Reaction liquor composition Example VIIIB (Ni content variation) The weight ratio NizCe was fixed at 100:1, and the nickel content was varied.

The catalyst preparation method, operation, and reaction conditions were as specified in Example IB.

The results were as follows.

Reaction temp. Catalyst C.) a. B x y z 50 Ni-0.5 Ce-100 A1203 450 49 5 0.68 96 55 53 100 Ni-l Ce-100 A1203 450 606 1.28 83 68 56 Example IXB (Tl, Ce content variation) The weight ratio Ni:Al O was fixed at 502100, and the contents of T1 and Ce were varied.

The catalyst preparation method, operation, and reaction conditions were as set forth in Example 1B.

The results were as follows.

Reaction temp. Catalyst C.) a. [3 z y z 50 Ni-0.05 Tl-100 A1203 400 33.3 0.49 95 39 37 450 49.5 0.97 87 57 50 50 Nl-0.5 Tl-100A12Oa 400 32.6 0.38 99 36 36 450 43.7 0.60 96 49 47 50 Ni-2T1-100 A1203 400 39.0 0.57 05 45 43 450 53.0 1.01 87 60 52 Reaction temp. Catalyst C.) a. 19 z y z 50 Ni-0.05 Ce-IOO A1203 450 57.3 0.29 100 50 59 50 Ni-0.5 (De-100 A1203 450 49.5 0.68 96 55 53 50 Ni-2 Ce-100 A1203 400 45.3 0.57 98 50 49 450 65.2 1.15 88 72 63 50 Ni-5 Ce-lOO A1203 400 47.7 0.60 93 52 48 Example XB (Ni-Ce-Al catalyst) The catalyst preparation method, operation, and reac tion conditions were according to Example IIB.

The results were as follows.

Reaction temp. Catalyst C.) a. 6 z 1 z 150 Ni-0.5 Ce-IOO A1203 400 40.6 0.56 99 53 52 Comparison Example IB (Effect of additive metal) The same catalyst preparation method, operation, and reaction conditions as in Example IB were used.

The results were as follows.

Reaction temp. Catalyst C.) a. 6 a: y z

50Ni-100A1z03 (comparisonexample). 400 23.0 0.54 84 30 25 50Ni-2 One-100111203 (thisinvention)... 400 45.3 0.57 98 50 49 Comparison Example IIB (Effect of additive metal) The catalyst preparation method, operation, and reaction conditions were as set forth in Example IIB.

The results were as follows.

Reaction temp. Catalyst C.) a 73 x y z 150 Ni-100 A1203 ampl 150 N Sb-lOO A: (this invention) (comparison ex- Comparison Example IIIB (Elfect of additive metals) The catalyst preparation method, operation, and reaction conditions were as set forth in Example IIIB.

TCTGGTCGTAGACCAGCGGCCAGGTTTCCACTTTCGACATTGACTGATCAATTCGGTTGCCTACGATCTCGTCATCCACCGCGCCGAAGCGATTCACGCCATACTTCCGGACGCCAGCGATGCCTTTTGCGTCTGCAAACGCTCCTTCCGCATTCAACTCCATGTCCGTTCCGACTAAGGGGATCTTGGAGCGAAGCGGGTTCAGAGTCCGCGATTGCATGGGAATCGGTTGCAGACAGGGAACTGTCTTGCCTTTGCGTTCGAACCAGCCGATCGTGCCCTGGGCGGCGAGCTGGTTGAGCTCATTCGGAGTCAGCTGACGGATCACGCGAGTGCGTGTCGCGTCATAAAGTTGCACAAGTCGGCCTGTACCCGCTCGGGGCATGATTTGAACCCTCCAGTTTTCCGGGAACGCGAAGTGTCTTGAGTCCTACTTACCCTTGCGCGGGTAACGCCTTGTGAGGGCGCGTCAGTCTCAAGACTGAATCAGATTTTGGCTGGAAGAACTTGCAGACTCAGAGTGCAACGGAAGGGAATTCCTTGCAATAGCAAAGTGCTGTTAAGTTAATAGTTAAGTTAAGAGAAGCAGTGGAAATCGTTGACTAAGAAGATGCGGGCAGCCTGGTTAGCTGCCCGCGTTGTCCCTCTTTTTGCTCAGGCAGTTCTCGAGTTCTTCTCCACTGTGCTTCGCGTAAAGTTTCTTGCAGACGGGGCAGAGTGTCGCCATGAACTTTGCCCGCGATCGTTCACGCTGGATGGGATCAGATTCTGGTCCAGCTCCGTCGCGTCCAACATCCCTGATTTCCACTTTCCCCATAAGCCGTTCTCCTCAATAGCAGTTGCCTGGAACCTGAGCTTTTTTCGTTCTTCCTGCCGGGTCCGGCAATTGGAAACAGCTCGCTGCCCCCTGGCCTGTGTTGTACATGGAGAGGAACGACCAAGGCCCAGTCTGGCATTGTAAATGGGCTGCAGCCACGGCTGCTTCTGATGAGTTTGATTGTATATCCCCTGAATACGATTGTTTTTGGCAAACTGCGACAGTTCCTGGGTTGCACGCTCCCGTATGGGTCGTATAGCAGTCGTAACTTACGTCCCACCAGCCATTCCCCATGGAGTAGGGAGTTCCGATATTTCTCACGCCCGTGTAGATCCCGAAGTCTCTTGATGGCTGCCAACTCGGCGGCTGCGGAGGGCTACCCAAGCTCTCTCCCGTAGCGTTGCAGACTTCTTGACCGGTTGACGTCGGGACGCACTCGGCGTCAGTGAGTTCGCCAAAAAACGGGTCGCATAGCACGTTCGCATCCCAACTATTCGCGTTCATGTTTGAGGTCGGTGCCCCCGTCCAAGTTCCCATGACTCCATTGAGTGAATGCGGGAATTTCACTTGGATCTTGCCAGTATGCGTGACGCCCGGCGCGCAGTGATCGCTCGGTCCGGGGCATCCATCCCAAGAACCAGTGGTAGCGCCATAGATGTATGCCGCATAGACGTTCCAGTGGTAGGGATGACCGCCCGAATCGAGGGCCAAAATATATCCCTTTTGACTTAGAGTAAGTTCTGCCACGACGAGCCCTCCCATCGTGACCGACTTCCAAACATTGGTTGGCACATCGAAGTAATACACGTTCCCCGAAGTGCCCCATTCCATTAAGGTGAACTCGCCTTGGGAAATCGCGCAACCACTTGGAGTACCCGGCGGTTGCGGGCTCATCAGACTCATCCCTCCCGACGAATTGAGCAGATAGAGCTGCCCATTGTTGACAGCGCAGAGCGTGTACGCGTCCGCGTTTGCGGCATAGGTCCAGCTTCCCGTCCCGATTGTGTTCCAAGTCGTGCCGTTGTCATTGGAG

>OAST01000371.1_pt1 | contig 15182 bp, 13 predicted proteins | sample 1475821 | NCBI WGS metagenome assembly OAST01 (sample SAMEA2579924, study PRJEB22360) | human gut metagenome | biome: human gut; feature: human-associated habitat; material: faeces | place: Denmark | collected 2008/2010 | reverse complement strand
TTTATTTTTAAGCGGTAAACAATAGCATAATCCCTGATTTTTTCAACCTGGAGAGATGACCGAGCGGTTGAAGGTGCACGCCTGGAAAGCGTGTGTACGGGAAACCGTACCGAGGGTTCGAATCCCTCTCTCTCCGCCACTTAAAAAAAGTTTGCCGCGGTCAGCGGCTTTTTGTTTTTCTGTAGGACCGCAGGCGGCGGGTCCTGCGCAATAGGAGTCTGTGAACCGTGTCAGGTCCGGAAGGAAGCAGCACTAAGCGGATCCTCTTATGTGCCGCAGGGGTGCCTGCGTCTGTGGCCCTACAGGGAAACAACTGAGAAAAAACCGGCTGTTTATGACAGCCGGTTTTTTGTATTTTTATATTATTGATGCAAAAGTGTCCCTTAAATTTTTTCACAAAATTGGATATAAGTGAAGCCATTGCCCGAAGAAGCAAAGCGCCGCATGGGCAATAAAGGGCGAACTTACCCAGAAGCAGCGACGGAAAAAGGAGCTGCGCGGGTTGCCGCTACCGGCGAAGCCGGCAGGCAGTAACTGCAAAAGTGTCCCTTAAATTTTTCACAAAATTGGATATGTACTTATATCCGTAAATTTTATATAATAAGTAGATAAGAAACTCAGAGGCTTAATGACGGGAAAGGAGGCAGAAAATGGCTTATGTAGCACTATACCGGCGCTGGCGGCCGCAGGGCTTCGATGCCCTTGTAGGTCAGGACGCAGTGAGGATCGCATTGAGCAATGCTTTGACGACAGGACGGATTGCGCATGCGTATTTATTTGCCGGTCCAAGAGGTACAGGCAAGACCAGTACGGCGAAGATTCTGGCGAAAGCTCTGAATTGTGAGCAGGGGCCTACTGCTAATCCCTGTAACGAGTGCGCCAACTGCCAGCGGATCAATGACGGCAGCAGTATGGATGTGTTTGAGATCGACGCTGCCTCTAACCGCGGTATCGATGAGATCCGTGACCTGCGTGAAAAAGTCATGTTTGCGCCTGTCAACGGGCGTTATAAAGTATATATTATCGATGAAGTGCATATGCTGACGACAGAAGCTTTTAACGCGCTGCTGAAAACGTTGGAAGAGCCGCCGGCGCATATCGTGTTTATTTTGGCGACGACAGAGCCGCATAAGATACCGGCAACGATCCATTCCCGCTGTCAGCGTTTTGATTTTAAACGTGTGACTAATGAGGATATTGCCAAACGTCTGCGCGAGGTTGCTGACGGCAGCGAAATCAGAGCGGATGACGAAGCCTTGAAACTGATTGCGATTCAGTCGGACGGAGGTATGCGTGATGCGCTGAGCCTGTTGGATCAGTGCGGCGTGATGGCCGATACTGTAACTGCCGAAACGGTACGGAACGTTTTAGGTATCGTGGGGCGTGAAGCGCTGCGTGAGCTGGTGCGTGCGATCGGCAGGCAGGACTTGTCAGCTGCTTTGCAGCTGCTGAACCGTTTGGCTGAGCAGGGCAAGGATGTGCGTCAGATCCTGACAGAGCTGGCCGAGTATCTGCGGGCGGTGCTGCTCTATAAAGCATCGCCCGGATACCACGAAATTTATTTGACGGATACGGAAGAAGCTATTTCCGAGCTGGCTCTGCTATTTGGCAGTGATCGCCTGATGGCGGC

The results were as follows.

Example IC (Ni-Re-Al catalyst) 1) Catalyst preparation: impregnation into powder and drying, similarly as set forth in Example IA.

(2) Operation: same as in Example IA.

(3) Reaction conditions: same as in Example IA.

(4) Results:

Reaction temp. a 5

Catalyst 50 Ni-0.5 Re-lOO A1203 zyz Example IIC (Re content variation) In this example, an activity test was carried out by hold ing the Weight ratio Ni:Al O constant 50; 100 and using catalysts of varying Re content.

1 7 The catalyst preparation, operation, and reaction conditions were as set forth in Example IC.

The results were as follows.

Reaction temp. Catalyst C.) a p z y z 50Nl-0.5Re-100A1z0z* 400 37.5 0.50 97 44 43 com-2 lie-10o AI2O:.-.- 400 40.9 0.59 95 46 44 50Ni-5 Re-100 A120; 400 48.2 0.60 76 53 51 10 Example 10.

Example IIIC (dealkylation of various alkylaromatic hydrocarbons) In this example, dealkylation was experimentally carrred out with various alkylaromatic hydrocarbons as starting materials and 100 Ni-l Re-100 A1 0 as catalyst.

The catalyst preparation and operation were as set forth in Example IC. The reaction conditions were as follows.

Catalyst: 15 g. Reaction temperature: 400 C. Pressure: atmospheric Rate of supply of starting material hydrocarbon: 9.33

cc./hr. Water supply rate: 9.33 cc./hr.

The results were as follows.

Liquid reaction product composition Contsvrt Starting material Formed product percent) X lene-.. Benzene- 38.9 m Y Toluene 31.6

Unreaeted m-xylene 29. 5

Ethylben zone Banvona 5 Toluene 20.2 Unreaeted ethylbenzene. 39. 2

Mixed starting material Benzene 47. 9 4.0

oluene-.. 27. 2 n-Heptane 3. S Cyclohexane 2. 9 Ethylbenzene. 5. 0 m-Xylene 13. 2

1 See the following table.

Content wt. Constituent percent) n-H p 10.6 Cytlnhnxnnn 10. 6 Ethylbenzene 39. 4 m-Xylene- 39. 4

Comparison Example IC This example indicates that the reaction temperature in the process of this invention is of a critical nature and that a suitable value thereof is from 350 to 500 C.